1. Skip to content
  2. Skip to main menu
  3. Skip to more DW sites

Hatred and passivity bear fruit in Germany

Pfeifer Hans Kommentarbild App
Hans Pfeifer
March 7, 2018

The terrorist Freital Group may have been sentenced to prison, but attacks on minorities and violent rhetoric are still not taken seriously enough — including by the German government, says DW's Hans Pfeifer.

A member of the Freital Group blocks his face with a binder
Image: picture-alliance/dpa/S. Kahnert

A small group of eight men and women got together in 2015 in the Dresden suburb of Freital to send a signal with a bomb attack to refugees and the people who help and support them. Thank goodness no one was killed, but hatred and violence have become normal in Germany. Almost 2,000 refugees fell victim to racist violence in 2017. Refugee shelters are attacked almost daily. Now the Dresden Higher Regional Court has sentenced the members of the so-called "Freital Group" to four to 10 years in prison. And rightly so!

Their willingness to use violence doesn't come out of thin air. Hatred is sown daily. The rise of the far right-wing Alternative for Germany (AfD) party has given a loud voice to racism, exclusion and verbal attacks against those who think differently. The party itself refuses to take any responsibility for violent excesses on the right fringe.

Pfeifer Hans
DW's Hans PfeiferImage: DW

But it supplies the words and emotions that serve as ideological nourishment for a minority prepared to use violence. If right-wing politicians resort to foul-mouthed profanities to insult, defame and debase people, if they stigmatize migrants as strangers who should be driven out of their German homes, then they also bear political responsibility for escalating violence.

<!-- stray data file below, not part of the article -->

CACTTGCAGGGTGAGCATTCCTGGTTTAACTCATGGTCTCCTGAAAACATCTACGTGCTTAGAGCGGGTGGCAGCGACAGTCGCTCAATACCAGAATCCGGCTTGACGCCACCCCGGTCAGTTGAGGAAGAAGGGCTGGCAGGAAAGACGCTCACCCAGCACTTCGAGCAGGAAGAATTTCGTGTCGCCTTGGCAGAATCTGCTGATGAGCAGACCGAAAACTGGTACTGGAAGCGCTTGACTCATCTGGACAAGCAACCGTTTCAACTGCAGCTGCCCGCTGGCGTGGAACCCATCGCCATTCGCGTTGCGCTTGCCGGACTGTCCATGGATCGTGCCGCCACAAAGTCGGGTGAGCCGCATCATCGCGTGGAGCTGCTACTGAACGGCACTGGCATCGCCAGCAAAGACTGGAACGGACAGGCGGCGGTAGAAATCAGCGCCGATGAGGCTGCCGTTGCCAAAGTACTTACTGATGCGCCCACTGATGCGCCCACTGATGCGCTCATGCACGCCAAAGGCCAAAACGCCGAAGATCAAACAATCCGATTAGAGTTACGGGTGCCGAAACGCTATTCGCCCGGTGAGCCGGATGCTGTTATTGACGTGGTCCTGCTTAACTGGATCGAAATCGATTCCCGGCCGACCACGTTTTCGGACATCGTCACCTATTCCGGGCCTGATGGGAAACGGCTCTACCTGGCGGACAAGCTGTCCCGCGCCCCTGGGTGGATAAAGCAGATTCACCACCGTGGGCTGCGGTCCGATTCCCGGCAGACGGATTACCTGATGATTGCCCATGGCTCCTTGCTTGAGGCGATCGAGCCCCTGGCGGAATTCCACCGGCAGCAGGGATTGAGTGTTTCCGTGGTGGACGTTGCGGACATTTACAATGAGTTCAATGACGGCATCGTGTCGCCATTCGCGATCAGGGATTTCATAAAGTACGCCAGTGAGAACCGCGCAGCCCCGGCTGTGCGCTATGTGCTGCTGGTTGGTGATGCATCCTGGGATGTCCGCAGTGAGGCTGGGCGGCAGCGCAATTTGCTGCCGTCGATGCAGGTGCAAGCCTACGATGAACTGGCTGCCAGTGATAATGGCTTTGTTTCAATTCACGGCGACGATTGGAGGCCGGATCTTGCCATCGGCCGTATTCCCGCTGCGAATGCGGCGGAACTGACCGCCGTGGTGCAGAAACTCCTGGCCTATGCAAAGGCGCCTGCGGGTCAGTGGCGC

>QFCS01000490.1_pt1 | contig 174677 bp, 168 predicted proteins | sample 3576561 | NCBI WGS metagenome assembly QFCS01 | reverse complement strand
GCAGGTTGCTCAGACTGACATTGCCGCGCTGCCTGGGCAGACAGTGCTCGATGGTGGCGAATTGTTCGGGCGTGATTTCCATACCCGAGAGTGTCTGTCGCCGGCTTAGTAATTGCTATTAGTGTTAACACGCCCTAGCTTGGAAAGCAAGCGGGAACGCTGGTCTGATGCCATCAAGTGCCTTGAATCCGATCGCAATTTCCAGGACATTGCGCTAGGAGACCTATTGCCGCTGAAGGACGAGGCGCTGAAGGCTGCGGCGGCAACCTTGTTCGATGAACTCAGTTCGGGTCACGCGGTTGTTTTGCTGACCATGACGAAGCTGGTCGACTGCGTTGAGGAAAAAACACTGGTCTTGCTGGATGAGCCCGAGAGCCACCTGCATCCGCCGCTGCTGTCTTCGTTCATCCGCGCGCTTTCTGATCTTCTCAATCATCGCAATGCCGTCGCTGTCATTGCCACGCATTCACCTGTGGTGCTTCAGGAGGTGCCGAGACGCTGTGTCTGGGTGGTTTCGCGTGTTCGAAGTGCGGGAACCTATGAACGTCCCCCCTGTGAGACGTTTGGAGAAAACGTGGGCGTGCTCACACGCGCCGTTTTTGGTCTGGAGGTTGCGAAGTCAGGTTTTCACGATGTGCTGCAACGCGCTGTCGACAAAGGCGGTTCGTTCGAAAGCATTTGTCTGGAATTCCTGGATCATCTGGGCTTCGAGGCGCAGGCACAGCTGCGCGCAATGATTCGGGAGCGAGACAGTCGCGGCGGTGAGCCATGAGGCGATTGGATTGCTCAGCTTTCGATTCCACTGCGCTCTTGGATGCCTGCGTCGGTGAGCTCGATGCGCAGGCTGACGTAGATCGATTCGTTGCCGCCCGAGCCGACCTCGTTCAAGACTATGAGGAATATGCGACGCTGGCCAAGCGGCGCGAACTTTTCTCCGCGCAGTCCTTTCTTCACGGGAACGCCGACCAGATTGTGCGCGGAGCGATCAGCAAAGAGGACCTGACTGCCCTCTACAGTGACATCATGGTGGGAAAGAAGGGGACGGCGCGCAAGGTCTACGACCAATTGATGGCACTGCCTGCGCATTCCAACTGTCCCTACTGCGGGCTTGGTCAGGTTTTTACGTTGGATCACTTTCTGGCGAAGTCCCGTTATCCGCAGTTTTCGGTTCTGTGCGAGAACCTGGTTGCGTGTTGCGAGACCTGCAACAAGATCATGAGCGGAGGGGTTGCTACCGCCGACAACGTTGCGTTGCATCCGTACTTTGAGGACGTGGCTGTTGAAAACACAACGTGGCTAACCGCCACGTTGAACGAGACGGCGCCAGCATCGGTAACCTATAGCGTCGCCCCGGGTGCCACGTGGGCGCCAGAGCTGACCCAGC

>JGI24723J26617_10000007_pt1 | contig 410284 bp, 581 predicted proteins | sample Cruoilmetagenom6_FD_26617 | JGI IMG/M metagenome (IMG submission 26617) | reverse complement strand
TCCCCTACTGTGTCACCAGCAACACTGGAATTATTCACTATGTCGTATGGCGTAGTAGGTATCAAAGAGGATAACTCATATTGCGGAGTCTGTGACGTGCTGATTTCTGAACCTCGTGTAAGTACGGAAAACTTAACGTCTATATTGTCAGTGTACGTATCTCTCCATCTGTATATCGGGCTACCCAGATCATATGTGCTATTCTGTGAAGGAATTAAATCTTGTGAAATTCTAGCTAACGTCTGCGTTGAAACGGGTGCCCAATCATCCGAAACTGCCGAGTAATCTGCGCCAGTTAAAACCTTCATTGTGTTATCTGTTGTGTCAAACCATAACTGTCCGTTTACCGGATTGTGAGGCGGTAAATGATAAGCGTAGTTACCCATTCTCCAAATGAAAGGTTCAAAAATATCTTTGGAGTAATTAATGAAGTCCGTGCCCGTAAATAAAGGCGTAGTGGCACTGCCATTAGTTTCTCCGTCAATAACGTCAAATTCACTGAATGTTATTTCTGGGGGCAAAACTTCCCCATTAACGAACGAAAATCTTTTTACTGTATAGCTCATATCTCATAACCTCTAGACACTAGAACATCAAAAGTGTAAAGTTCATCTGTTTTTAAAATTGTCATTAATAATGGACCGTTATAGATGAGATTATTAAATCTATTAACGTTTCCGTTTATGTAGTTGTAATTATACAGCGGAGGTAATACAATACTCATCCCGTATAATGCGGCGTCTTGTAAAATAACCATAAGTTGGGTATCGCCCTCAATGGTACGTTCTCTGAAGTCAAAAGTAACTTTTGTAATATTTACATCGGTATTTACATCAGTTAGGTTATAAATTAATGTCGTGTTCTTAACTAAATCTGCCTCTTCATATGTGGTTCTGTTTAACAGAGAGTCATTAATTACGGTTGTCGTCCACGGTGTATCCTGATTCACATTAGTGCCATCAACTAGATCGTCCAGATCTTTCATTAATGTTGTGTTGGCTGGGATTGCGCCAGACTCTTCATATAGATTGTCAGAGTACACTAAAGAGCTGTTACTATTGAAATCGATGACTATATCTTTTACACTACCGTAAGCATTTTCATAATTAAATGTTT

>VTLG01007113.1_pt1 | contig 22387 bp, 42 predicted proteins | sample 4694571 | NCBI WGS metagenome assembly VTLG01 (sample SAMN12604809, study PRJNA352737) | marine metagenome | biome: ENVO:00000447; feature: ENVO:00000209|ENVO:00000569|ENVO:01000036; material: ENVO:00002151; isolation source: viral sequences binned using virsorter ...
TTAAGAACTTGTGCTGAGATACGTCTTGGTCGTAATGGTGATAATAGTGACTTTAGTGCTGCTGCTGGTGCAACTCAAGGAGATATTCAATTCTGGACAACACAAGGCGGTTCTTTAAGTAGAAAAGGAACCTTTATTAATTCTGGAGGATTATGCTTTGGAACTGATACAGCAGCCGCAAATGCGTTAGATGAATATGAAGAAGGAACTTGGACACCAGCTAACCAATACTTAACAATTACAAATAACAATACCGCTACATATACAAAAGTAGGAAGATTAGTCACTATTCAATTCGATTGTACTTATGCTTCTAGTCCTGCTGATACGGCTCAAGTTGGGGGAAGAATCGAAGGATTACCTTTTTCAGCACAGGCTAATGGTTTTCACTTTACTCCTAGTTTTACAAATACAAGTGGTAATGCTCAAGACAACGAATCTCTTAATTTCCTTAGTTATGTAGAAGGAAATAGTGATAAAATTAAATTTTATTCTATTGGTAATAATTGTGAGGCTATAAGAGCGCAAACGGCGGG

Read more: 'There's a lack of civil society'

A surprisingly large group of politicians — including the federal government — puts up with the corrosive force inherent in these attacks. The reason is presumably as simple as it is shattering: the majority of German society is not affected by the consequences. The victims of the attacks are for the most part minorities: refugees, migrants, left-wing politicians.

Read more: Codename: 'Fruit' - Freital's hobby terrorists

Turning a blind eye, however, undermines the highest basic right Germany's self-understanding is built on. It also corrupts the most important lesson learned from the horrors of the Nazi regime, put into words in the German constitution, Article 1: "Human dignity shall be inviolable. To respect and protect it shall be the duty of all state authority." Human dignity, not German dignity.

Pfeifer Hans Kommentarbild App
Hans Pfeifer Hans Pfeifer is a DW reporter specializing in right-wing extremism.@Pfeiferha